A program of the Vanderbilt Center for Science Outreach offered to students in Metropolitan Nashville Public Schools

About the School

The School for Science and Math at Vanderbilt is a joint venture between Vanderbilt University and Metropolitan Nashville Public Schools (MNPS). The School offers high school students a four-year, interdisciplinary, research-centered learning experience at one of the nation's most prestigious universities, where internationally recognized faculty are leading the way in diverse fields of scientific study.

This unique program is limited to 26 students per grade, and only those attending an MNPS school are eligible. To ensure every qualified student who is chosen can participate, there is no charge for the program.

Students pursue a curriculum that connects sciences, technology, engineering, and mathematics through meaningful and engaging hands-on exploration with increasing depth and independence. During the academic year, students attend classes on the Vanderbilt campus one full day per week. The curriculum integrates cutting-edge "real world" content such as:

  • Bacterial transformation: students insert a DNA plasmid containing the gene for Green Fluorescent Protein into cells, allowing the cells to fluoresce under UV light;
Freen Flourescent Protein cells fluoresce under UV light
  • Fragmentation and bioassessment: students analyze and spatially-reference the physical and chemical properties of a section of the Little Harpeth River using global positioning systems, in-situ electrodes, and traditional surveying gear;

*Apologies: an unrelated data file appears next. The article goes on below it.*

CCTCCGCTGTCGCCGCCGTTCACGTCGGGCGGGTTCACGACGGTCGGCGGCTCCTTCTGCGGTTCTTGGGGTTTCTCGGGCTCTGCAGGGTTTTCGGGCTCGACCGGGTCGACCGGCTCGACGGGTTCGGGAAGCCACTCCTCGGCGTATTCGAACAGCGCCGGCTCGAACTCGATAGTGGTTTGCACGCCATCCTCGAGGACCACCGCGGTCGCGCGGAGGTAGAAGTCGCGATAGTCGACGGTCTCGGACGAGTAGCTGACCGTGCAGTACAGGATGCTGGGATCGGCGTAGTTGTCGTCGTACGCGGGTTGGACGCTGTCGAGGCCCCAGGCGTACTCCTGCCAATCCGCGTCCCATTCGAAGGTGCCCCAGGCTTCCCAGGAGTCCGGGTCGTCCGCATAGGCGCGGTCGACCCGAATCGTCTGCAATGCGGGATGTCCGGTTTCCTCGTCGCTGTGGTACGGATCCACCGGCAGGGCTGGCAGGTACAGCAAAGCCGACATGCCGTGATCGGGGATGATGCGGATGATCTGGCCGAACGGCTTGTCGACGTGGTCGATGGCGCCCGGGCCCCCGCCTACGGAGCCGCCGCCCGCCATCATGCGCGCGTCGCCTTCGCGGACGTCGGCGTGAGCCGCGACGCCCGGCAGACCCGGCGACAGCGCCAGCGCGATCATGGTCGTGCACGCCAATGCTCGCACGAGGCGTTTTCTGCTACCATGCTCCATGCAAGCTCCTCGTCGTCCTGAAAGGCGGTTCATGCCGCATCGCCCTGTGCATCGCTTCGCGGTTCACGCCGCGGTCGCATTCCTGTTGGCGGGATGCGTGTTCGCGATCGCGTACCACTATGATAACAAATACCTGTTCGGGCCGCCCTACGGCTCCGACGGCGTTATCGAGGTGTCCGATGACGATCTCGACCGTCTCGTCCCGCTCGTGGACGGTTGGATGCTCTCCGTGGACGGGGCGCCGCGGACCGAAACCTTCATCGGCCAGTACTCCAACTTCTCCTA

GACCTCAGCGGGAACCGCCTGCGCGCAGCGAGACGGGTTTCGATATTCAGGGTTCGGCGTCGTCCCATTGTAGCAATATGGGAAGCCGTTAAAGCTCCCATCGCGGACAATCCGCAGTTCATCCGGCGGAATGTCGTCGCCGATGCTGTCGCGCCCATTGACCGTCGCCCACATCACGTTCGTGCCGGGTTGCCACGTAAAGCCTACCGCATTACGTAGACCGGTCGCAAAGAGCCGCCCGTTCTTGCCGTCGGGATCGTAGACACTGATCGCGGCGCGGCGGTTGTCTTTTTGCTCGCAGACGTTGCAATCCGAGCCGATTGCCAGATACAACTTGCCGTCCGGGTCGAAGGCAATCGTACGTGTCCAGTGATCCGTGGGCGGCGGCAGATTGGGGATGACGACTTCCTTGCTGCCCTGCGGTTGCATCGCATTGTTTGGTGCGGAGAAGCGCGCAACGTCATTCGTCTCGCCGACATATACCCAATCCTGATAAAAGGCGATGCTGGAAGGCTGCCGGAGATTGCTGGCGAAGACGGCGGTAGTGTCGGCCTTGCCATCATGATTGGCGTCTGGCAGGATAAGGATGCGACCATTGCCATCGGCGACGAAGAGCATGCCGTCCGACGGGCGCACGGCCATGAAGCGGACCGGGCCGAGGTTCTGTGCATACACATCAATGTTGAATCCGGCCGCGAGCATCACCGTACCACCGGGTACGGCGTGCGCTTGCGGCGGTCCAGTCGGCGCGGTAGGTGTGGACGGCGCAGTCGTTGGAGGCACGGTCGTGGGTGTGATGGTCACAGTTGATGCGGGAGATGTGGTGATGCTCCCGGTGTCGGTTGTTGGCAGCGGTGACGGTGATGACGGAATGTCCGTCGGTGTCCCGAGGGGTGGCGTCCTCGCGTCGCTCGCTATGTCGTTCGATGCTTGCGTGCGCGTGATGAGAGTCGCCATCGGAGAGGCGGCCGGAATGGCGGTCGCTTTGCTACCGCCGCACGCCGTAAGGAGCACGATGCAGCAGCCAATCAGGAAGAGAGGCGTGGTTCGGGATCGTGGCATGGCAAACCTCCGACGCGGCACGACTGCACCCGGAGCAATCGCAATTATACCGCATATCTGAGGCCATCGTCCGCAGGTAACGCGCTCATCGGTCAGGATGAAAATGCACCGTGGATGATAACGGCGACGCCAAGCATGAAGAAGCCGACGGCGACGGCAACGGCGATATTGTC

Students survey the profile of the Little Harpeth River
  • Videoconferencing: students meet with scientists in Hawaii to discuss the Pacific Gyre Garbage Patch. In advance of the videoconference, students dissect seabird boluses to collect data on the types of garbage these animals are accidentally ingesting.
Students identify the garbage found in seabird boluses

For three consecutive summers, students build critical thinking skills through completion of team research projects and independent internships. As rising seniors, students are placed in research laboratories where they complete independent projects. Continuing through their academic senior year, students receive intensive preparation and submit for national science competitions. Students also learn by teaching: sharing their knowledge with the scientific community through national science competitions, scientific journals, and in their neighborhood communities by implementing science outreach projects through the Vanderbilt Center for Science Outreach.

NCSSSMSTSince 2010, the SSMV has been an institutional member of the National Consortium of Specialized Secondary Schools of Mathematics, Science, and Technology (NCSSSMST). The NCSSSMST fosters and supports specialized science, technology, engineering, and mathmatics (STEM) schools by providing a forum for its member schools to share and develop collaborations and program ideas.